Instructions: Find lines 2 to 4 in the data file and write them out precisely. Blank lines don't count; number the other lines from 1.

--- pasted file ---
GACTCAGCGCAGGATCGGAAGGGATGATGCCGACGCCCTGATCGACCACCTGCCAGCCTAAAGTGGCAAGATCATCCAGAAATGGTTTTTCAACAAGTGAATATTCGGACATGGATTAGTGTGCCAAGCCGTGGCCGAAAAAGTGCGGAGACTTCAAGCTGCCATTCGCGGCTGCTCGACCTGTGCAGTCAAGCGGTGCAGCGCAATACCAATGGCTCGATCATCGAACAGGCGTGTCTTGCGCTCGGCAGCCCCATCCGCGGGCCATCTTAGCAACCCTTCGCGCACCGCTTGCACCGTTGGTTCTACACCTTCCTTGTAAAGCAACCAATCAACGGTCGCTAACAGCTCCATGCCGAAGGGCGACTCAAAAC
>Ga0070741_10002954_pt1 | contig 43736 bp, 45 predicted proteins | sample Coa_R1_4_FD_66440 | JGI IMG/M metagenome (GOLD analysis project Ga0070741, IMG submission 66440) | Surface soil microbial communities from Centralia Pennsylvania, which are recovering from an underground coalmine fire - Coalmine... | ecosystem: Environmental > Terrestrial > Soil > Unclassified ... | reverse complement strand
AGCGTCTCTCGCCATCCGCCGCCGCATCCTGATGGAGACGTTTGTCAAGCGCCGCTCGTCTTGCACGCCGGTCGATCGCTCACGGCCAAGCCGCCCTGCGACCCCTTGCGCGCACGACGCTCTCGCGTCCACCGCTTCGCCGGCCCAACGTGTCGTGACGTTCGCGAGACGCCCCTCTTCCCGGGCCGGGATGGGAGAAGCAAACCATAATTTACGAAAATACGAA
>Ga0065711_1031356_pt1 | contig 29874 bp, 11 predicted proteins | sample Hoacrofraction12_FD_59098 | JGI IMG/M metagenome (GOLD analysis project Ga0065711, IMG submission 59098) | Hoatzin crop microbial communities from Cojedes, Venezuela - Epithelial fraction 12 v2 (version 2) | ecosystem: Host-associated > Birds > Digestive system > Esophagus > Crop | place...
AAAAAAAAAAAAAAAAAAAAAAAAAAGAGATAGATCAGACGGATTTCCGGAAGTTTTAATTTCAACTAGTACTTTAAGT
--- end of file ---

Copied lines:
>Ga0070741_10002954_pt1 | contig 43736 bp, 45 predicted proteins | sample Coa_R1_4_FD_66440 | JGI IMG/M metagenome (GOLD analysis project Ga0070741, IMG submission 66440) | Surface soil microbial communities from Centralia Pennsylvania, which are recovering from an underground coalmine fire - Coalmine... | ecosystem: Environmental > Terrestrial > Soil > Unclassified ... | reverse complement strand
AGCGTCTCTCGCCATCCGCCGCCGCATCCTGATGGAGACGTTTGTCAAGCGCCGCTCGTCTTGCACGCCGGTCGATCGCTCACGGCCAAGCCGCCCTGCGACCCCTTGCGCGCACGACGCTCTCGCGTCCACCGCTTCGCCGGCCCAACGTGTCGTGACGTTCGCGAGACGCCCCTCTTCCCGGGCCGGGATGGGAGAAGCAAACCATAATTTACGAAAATACGAA
>Ga0065711_1031356_pt1 | contig 29874 bp, 11 predicted proteins | sample Hoacrofraction12_FD_59098 | JGI IMG/M metagenome (GOLD analysis project Ga0065711, IMG submission 59098) | Hoatzin crop microbial communities from Cojedes, Venezuela - Epithelial fraction 12 v2 (version 2) | ecosystem: Host-associated > Birds > Digestive system > Esophagus > Crop | place...